The simplest interface on the Raspberry Pi is to use four GPIO pins and bit-bang the SPI commands. I don't recommend this however. After programming has finished the SPI interface on the microcontroller could revert to master mode where SCK and MOSI become outputs. Connecting two logic outputs together which could be at opposite logic levels is not wise. For a safer interface I used the circuit below.




AVR ISP Programmer for Raspberry Pi
Schematic diagram of ISP programmer. Also available as full-size image, Eagle schematic or PDF.


On the target microcontroller the RESET signal is typically connected to a 10 kΩ pull-up resistor, often with a reset switch pulling to ground. The 2N7000 FET provides an open-drain interface which safely connects the Pi to RESET, even if the reset switch is pressed whilst the programmer is connected. Compare this to the case of directly wiring a Raspberry Pi GPIO; pressing the reset switch could short a high-level output directly to ground. Ouch. The 100 kΩ pull-down resistor connected to the gate of the FET ensures it is normally off (and thus RESET is high) when the reset GPIO pin is an input, such as after programming. The 100 kΩ resistor connected to RESET acts as a weak pull-up in case no pull-up resistor is connected to the microcontroller (e.g., for easy programming on a solderless breadboard). In the circuit above a jumper can be fitted to power the target microcontroller from the 3.3 V supply on the Raspberry Pi (care, maximum current 50 mA).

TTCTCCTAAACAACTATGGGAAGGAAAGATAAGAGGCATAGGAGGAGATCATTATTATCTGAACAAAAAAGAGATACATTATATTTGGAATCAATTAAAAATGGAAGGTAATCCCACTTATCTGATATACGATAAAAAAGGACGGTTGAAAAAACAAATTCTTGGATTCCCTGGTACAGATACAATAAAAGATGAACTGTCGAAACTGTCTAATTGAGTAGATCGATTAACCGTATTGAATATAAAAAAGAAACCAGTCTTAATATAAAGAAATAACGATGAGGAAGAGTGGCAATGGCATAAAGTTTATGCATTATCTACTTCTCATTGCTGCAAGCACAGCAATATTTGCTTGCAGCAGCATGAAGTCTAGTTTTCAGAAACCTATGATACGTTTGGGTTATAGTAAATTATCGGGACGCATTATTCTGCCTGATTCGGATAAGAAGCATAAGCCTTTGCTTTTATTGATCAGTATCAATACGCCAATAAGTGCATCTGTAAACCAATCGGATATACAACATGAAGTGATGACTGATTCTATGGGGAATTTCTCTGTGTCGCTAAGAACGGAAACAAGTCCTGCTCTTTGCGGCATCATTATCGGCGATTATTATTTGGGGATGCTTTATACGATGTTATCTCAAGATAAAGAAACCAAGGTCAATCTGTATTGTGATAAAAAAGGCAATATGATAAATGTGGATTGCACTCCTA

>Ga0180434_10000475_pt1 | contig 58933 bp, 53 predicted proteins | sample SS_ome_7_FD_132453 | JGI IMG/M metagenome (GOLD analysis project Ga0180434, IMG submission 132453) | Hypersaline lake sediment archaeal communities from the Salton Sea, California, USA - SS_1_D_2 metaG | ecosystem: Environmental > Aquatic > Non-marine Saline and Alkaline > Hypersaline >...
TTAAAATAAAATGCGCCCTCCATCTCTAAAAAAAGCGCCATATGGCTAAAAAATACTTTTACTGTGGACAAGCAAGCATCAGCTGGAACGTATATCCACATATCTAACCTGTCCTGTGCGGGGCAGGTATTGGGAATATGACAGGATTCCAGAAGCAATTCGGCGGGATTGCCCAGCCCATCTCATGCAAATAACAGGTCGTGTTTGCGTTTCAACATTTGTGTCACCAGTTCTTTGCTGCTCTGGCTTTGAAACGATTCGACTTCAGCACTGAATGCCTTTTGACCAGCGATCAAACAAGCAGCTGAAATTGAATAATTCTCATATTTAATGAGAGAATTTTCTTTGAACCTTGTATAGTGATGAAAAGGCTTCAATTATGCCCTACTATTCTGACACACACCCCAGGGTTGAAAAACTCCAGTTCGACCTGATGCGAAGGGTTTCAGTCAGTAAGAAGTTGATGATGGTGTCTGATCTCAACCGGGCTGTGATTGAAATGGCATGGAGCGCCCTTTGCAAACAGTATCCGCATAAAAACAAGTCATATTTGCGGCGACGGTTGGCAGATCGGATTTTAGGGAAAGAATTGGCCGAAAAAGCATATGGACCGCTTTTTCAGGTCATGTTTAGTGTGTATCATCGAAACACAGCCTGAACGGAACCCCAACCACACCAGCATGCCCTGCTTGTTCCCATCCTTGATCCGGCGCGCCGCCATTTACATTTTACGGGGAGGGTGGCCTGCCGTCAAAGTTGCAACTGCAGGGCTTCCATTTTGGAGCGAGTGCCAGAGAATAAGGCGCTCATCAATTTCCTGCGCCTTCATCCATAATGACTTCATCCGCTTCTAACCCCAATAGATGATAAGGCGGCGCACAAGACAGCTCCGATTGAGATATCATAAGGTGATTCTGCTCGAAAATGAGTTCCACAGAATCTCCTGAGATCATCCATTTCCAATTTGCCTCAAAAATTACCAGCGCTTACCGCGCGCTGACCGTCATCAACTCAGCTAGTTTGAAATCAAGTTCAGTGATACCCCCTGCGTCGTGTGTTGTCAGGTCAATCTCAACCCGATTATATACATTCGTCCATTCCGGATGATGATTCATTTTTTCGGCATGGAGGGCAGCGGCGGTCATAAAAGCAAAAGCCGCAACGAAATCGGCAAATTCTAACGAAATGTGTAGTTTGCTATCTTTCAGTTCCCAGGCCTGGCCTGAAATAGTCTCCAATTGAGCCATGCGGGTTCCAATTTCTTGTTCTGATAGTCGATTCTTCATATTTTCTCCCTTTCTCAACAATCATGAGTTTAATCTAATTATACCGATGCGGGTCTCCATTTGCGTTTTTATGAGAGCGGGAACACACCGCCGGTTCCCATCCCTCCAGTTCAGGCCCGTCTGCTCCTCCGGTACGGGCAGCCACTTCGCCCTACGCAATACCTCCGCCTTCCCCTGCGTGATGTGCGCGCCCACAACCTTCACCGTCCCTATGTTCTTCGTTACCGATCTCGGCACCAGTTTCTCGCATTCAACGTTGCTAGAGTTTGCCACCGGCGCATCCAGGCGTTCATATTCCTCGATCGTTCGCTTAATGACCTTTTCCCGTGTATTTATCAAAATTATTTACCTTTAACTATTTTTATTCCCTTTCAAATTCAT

To protect the remaining Raspberry Pi GPIOs I have used a 74LVC244 buffer. The active-low OE (output enable) allows the outputs to be disconnected when the microcontroller is not held in its reset state. I chose this part because it operates at 3.3 V but safely tolerates 5 V on its inputs, and also 5 V applied to the outputs when they are in the high-impedance state.